As we’ve already mentioned, lower end GPS devices will have the ability to record where you’re riding, and key data, so you can upload it to your computer to take a look at post-ride. However, the more exalted units will have on-screen maps and even turn-by-turn navigation.
On-screen mapping is a pretty useful feature. The ability to glance down and see roughly where you are is vastly underestimated and can occasionally be really useful – for example if you’re on an unfamiliar mountain descent you can have a look down on the straights to see how tight the upcoming corners are. Definitely better than barreling into a blind corner far too quickly. Similarly, if you’re riding to somewhere, as opposed to riding a loop, it can give you a general idea of whether you’re heading in the right direction.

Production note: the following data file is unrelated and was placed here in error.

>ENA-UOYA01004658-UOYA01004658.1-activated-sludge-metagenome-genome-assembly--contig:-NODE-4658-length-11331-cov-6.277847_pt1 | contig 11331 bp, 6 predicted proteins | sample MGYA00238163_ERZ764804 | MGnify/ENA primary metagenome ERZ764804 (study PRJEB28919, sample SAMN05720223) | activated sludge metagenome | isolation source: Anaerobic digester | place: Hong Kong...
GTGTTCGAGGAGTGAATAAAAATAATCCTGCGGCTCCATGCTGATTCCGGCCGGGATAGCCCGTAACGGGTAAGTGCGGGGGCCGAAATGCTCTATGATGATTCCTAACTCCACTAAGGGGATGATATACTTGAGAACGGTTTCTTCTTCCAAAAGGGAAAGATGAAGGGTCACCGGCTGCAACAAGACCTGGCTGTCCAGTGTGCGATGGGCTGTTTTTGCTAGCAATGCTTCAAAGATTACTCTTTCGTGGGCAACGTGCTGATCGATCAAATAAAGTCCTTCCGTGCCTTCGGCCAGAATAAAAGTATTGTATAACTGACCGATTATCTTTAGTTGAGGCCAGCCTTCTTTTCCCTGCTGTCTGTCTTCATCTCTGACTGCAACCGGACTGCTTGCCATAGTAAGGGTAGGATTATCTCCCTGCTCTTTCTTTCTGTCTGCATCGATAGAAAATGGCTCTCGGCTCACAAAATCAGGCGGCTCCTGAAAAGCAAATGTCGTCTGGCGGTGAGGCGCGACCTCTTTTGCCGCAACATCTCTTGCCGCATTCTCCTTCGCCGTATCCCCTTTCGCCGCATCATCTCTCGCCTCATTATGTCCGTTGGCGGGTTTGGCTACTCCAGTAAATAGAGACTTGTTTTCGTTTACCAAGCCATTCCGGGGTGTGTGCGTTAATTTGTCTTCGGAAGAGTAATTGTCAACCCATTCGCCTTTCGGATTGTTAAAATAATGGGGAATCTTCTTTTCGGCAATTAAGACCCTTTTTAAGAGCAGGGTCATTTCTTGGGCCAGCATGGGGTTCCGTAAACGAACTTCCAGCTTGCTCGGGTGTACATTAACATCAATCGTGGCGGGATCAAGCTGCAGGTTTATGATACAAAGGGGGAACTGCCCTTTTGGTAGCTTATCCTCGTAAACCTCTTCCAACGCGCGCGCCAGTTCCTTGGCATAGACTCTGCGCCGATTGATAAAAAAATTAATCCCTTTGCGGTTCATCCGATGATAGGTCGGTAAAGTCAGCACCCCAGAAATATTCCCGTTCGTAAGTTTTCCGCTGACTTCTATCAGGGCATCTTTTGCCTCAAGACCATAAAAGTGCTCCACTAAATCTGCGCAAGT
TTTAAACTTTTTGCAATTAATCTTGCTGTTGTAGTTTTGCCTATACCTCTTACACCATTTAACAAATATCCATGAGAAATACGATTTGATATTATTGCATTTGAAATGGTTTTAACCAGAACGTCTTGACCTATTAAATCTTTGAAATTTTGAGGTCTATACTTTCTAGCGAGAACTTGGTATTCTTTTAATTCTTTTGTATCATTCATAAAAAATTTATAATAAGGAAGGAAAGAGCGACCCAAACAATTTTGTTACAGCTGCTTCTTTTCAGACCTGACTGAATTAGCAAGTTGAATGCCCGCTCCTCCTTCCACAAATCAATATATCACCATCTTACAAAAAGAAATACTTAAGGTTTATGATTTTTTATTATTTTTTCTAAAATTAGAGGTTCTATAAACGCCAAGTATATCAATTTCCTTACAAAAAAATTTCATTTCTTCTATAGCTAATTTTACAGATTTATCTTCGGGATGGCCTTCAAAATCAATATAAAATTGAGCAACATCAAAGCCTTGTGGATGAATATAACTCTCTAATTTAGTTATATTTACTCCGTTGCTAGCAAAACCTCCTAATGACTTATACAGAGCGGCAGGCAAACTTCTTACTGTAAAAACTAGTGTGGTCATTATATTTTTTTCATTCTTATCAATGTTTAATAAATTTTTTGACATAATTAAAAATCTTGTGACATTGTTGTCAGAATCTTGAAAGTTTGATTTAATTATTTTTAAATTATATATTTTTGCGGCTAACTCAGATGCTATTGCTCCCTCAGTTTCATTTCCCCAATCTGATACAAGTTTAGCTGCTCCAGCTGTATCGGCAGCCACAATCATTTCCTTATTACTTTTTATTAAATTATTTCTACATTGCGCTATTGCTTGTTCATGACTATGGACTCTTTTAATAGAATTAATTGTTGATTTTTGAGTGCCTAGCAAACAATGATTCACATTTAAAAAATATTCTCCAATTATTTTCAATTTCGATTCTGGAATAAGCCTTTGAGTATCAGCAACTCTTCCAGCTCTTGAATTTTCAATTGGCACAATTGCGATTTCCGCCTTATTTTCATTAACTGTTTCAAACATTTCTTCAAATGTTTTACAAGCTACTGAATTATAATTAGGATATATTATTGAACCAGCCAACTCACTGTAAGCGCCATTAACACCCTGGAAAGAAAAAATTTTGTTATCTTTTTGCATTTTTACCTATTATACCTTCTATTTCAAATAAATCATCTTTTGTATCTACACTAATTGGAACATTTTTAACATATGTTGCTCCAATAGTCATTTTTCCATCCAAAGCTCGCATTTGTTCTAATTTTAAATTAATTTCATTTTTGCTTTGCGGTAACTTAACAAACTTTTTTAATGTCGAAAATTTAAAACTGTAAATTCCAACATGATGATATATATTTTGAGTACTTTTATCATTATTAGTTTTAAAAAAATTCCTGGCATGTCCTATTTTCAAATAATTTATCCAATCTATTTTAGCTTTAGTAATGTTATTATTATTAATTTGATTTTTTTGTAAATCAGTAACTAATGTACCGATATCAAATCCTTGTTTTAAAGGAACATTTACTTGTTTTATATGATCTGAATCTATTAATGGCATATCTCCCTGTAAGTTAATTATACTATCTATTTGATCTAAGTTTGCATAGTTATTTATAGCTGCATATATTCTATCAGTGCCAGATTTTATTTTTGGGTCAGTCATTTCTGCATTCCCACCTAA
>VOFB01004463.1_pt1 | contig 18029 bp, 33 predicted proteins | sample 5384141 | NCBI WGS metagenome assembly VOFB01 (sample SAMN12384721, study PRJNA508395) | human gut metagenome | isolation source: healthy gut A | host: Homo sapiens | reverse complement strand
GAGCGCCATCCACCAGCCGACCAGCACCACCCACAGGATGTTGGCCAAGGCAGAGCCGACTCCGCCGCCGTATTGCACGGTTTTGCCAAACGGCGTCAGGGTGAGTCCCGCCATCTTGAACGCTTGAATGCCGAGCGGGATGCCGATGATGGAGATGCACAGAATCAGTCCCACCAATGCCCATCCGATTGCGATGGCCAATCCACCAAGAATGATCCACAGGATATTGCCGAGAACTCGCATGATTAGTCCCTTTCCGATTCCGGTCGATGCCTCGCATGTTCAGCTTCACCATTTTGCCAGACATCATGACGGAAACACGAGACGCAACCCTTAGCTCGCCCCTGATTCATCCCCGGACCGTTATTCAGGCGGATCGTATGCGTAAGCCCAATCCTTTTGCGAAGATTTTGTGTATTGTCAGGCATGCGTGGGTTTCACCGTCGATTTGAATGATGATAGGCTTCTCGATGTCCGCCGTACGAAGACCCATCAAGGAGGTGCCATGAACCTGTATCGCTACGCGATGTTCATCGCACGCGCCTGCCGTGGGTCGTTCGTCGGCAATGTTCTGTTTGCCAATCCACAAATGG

Turn-by-turn is the next level up, but unless you do a lot of riding in unfamiliar areas you may think this is a step too far. It’s really useful if you’re somewhere new or riding in another country (and with the ability to install open source maps on most of them you can map wherever you’re going for free) and a feature such as Garmin’s ‘back to start’ that’ll navigate you back to the beginning of the ride can be a real day saver if you’re out for an explore and end up somewhere unfamiliar.
Again, it’s a case of considering what you want the computer to do. Take Garmin as an example. If you’re a data hound then the Edge 510 will give you more number than you’ll ever need, and there’s no need to go further up the range. However, if you want detailed maps then you’ll need the Edge 810 or 1000, which give you navigation on top of the aforementioned data.